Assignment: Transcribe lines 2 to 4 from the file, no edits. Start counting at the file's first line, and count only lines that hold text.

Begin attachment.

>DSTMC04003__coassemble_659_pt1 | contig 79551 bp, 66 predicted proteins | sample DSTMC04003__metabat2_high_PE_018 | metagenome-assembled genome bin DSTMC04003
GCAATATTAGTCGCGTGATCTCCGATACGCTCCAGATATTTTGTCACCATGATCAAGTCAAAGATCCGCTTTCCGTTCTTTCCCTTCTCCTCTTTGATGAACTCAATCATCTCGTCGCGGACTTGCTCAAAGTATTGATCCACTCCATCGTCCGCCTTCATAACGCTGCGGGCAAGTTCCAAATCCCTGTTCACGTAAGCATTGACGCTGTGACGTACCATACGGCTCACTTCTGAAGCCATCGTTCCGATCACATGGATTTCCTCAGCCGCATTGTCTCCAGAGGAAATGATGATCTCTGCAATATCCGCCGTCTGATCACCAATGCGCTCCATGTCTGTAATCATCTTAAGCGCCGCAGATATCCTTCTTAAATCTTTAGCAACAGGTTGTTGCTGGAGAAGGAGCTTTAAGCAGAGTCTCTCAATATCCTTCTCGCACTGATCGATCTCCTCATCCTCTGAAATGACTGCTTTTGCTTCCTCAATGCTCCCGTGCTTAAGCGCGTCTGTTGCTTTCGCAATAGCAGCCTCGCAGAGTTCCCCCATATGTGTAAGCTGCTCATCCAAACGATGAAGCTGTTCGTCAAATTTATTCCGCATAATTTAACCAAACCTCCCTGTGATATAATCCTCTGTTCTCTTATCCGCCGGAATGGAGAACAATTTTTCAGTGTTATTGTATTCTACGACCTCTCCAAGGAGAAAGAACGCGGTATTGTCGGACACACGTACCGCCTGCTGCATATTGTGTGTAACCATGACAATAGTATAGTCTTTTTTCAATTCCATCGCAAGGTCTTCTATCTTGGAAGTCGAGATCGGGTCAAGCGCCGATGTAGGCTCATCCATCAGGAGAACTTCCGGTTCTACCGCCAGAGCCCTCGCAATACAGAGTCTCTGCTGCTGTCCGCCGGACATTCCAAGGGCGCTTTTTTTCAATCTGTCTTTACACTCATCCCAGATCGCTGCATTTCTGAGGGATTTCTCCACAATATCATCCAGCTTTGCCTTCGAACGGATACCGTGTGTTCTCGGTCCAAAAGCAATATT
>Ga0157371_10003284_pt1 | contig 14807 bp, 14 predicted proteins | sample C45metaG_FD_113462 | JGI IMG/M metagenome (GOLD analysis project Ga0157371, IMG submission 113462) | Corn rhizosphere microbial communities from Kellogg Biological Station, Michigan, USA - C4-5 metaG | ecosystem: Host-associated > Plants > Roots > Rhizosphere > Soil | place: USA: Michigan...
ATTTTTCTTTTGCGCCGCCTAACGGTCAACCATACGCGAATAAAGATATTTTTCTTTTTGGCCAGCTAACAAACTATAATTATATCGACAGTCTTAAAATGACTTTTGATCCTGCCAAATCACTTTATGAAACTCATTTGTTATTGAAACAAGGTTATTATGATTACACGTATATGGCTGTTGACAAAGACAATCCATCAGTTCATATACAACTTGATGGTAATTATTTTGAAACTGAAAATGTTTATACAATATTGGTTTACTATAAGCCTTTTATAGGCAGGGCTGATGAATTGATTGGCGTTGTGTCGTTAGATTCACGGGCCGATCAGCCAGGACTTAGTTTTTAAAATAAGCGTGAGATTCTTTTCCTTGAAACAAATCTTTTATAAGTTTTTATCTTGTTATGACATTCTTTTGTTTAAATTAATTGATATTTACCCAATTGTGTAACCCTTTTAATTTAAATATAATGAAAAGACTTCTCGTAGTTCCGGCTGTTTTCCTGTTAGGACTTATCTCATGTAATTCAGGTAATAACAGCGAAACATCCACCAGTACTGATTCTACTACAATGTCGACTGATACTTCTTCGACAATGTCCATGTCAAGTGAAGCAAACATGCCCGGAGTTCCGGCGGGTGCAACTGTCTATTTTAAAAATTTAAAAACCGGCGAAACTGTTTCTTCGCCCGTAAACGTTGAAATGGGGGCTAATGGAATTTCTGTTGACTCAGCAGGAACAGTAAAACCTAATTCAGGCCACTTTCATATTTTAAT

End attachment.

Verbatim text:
GCAATATTAGTCGCGTGATCTCCGATACGCTCCAGATATTTTGTCACCATGATCAAGTCAAAGATCCGCTTTCCGTTCTTTCCCTTCTCCTCTTTGATGAACTCAATCATCTCGTCGCGGACTTGCTCAAAGTATTGATCCACTCCATCGTCCGCCTTCATAACGCTGCGGGCAAGTTCCAAATCCCTGTTCACGTAAGCATTGACGCTGTGACGTACCATACGGCTCACTTCTGAAGCCATCGTTCCGATCACATGGATTTCCTCAGCCGCATTGTCTCCAGAGGAAATGATGATCTCTGCAATATCCGCCGTCTGATCACCAATGCGCTCCATGTCTGTAATCATCTTAAGCGCCGCAGATATCCTTCTTAAATCTTTAGCAACAGGTTGTTGCTGGAGAAGGAGCTTTAAGCAGAGTCTCTCAATATCCTTCTCGCACTGATCGATCTCCTCATCCTCTGAAATGACTGCTTTTGCTTCCTCAATGCTCCCGTGCTTAAGCGCGTCTGTTGCTTTCGCAATAGCAGCCTCGCAGAGTTCCCCCATATGTGTAAGCTGCTCATCCAAACGATGAAGCTGTTCGTCAAATTTATTCCGCATAATTTAACCAAACCTCCCTGTGATATAATCCTCTGTTCTCTTATCCGCCGGAATGGAGAACAATTTTTCAGTGTTATTGTATTCTACGACCTCTCCAAGGAGAAAGAACGCGGTATTGTCGGACACACGTACCGCCTGCTGCATATTGTGTGTAACCATGACAATAGTATAGTCTTTTTTCAATTCCATCGCAAGGTCTTCTATCTTGGAAGTCGAGATCGGGTCAAGCGCCGATGTAGGCTCATCCATCAGGAGAACTTCCGGTTCTACCGCCAGAGCCCTCGCAATACAGAGTCTCTGCTGCTGTCCGCCGGACATTCCAAGGGCGCTTTTTTTCAATCTGTCTTTACACTCATCCCAGATCGCTGCATTTCTGAGGGATTTCTCCACAATATCATCCAGCTTTGCCTTCGAACGGATACCGTGTGTTCTCGGTCCAAAAGCAATATT
>Ga0157371_10003284_pt1 | contig 14807 bp, 14 predicted proteins | sample C45metaG_FD_113462 | JGI IMG/M metagenome (GOLD analysis project Ga0157371, IMG submission 113462) | Corn rhizosphere microbial communities from Kellogg Biological Station, Michigan, USA - C4-5 metaG | ecosystem: Host-associated > Plants > Roots > Rhizosphere > Soil | place: USA: Michigan...
ATTTTTCTTTTGCGCCGCCTAACGGTCAACCATACGCGAATAAAGATATTTTTCTTTTTGGCCAGCTAACAAACTATAATTATATCGACAGTCTTAAAATGACTTTTGATCCTGCCAAATCACTTTATGAAACTCATTTGTTATTGAAACAAGGTTATTATGATTACACGTATATGGCTGTTGACAAAGACAATCCATCAGTTCATATACAACTTGATGGTAATTATTTTGAAACTGAAAATGTTTATACAATATTGGTTTACTATAAGCCTTTTATAGGCAGGGCTGATGAATTGATTGGCGTTGTGTCGTTAGATTCACGGGCCGATCAGCCAGGACTTAGTTTTTAAAATAAGCGTGAGATTCTTTTCCTTGAAACAAATCTTTTATAAGTTTTTATCTTGTTATGACATTCTTTTGTTTAAATTAATTGATATTTACCCAATTGTGTAACCCTTTTAATTTAAATATAATGAAAAGACTTCTCGTAGTTCCGGCTGTTTTCCTGTTAGGACTTATCTCATGTAATTCAGGTAATAACAGCGAAACATCCACCAGTACTGATTCTACTACAATGTCGACTGATACTTCTTCGACAATGTCCATGTCAAGTGAAGCAAACATGCCCGGAGTTCCGGCGGGTGCAACTGTCTATTTTAAAAATTTAAAAACCGGCGAAACTGTTTCTTCGCCCGTAAACGTTGAAATGGGGGCTAATGGAATTTCTGTTGACTCAGCAGGAACAGTAAAACCTAATTCAGGCCACTTTCATATTTTAAT